Returning with another crime thriller, peppered with legal undertones, Franze offers an explosive story that will rock the reader as the story unfolds. Sean Serrat is about to begin a new job in private practice, having recently left the office of the Solicitor General. Working in DC, he comes to realise that every lawyer is covered in politics, no matter how they try to protect themselves. He is also rumoured to be a nominee for the vacancy on the US Supreme Court, which creates an added buzz in a city that thrives on whispers. When Serrat’s daughter, Abby, goes missing, he turns to tracking her down, only to find her phone across town at the home of a friend. Things lead him to the Supreme Court Library, where Abby’s been murdered and stuffed in a corner. While Serrat tries to stomach what’s happened, he must also tell his family of his discovery. As they try to process what’s happened, a young man is charged with the murder. Awaiting trial, Malik Montgomery asserts his innocence and is willing to do anything he can to prove it. Serrat begins to explore what Abby had on her radar before her death, a law student and ambitious young woman. Serrat comes to discover she has been helping vet potential nominees to the Supreme Court, working on background research of the one man who may be better qualified than Serrat himself. This leads down a rabbit hole that forces Serrat to remember an event from his youth, one in a far away place he thought was buried long ago. However, as Serrat will come to learn, nothing remains a secret when there are witnesses. Is the Montgomery arrest the end of the Serrats’ concerns surrounding Abby’s murder, or could there be others harbouring additional motives, lurking in the shadows? Franze spins a tale that will keep readers wondering until the very end, and even then, questions linger. A powerful legal tinged thriller that is sure to garner significant praise.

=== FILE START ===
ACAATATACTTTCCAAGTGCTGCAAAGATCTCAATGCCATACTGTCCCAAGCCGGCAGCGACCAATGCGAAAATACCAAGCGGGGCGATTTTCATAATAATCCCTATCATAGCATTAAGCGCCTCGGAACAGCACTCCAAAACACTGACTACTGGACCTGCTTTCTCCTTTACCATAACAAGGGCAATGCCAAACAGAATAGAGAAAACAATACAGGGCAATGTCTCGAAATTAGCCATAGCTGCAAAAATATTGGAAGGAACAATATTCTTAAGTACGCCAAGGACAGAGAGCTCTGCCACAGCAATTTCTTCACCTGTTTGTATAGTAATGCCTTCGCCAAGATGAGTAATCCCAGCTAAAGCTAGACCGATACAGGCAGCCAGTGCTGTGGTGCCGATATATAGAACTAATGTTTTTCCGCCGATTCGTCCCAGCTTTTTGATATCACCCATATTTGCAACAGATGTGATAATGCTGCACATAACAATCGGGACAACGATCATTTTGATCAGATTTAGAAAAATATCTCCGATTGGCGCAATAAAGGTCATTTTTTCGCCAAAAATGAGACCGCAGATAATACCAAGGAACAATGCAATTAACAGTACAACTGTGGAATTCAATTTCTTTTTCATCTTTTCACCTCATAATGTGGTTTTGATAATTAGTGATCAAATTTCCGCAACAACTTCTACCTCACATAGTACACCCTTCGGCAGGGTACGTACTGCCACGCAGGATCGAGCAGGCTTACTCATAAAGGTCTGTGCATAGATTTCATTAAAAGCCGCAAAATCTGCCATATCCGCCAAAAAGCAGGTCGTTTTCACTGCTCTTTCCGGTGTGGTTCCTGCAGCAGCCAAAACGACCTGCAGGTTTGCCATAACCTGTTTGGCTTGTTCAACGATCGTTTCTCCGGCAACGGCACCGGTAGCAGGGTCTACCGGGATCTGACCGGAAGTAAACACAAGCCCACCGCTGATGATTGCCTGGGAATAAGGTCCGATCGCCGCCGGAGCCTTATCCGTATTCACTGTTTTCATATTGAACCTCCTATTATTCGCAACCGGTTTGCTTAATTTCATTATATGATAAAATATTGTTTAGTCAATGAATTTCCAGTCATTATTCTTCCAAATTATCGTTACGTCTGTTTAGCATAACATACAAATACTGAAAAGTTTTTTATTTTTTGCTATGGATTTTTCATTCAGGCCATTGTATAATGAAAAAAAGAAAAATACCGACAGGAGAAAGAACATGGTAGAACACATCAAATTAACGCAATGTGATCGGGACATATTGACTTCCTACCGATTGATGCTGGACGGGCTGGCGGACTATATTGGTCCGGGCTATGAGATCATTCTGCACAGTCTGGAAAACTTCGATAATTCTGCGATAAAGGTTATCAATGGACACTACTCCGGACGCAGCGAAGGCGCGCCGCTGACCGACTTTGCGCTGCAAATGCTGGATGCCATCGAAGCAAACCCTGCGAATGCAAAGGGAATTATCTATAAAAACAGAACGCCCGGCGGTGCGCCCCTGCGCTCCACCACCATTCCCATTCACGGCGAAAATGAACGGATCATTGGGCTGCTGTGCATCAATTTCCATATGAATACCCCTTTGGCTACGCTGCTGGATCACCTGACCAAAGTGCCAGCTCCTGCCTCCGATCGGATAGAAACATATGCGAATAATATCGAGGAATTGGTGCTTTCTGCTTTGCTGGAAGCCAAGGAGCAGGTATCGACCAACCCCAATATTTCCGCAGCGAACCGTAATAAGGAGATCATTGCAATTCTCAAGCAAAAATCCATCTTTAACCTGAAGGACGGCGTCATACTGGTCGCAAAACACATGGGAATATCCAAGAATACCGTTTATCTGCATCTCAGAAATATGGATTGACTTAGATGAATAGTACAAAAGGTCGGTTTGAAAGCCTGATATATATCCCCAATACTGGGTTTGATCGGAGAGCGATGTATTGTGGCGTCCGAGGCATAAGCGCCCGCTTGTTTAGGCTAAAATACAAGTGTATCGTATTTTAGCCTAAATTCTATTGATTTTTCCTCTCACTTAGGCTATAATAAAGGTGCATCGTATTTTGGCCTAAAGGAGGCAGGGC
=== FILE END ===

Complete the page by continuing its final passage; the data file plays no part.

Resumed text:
Having read Franze’s previous novel, I see much improvement here. The story is much stronger an the narrative significantly crisper than before. Sean Serrat is a character that is not only relatable by the reader, but also intriguing for all he brings to the story. With a plot that is far from linear, Franze offers the reader many twists that take things in directions that are both unexpected, but also necessary. The further the narrative delves into the murder, the faster the pace, which forces characters to shape to their surroundings or be forgotten. Full of facts about the Supreme Court, legal methods, but also criminal activities, Franze educates readers while entertaining them with this story. His style and presentation make him memorable and this novel may pave the way to further success, should he keep writing in this genre. I will certainly recommend this novel and hope that it is not the end of Franze’s foray into criminal thrillers.
Kudos, Mr. Franze for your impressive reemergence on the scene. You took your critics’ comments to heart and shaped a much stronger effort this time around.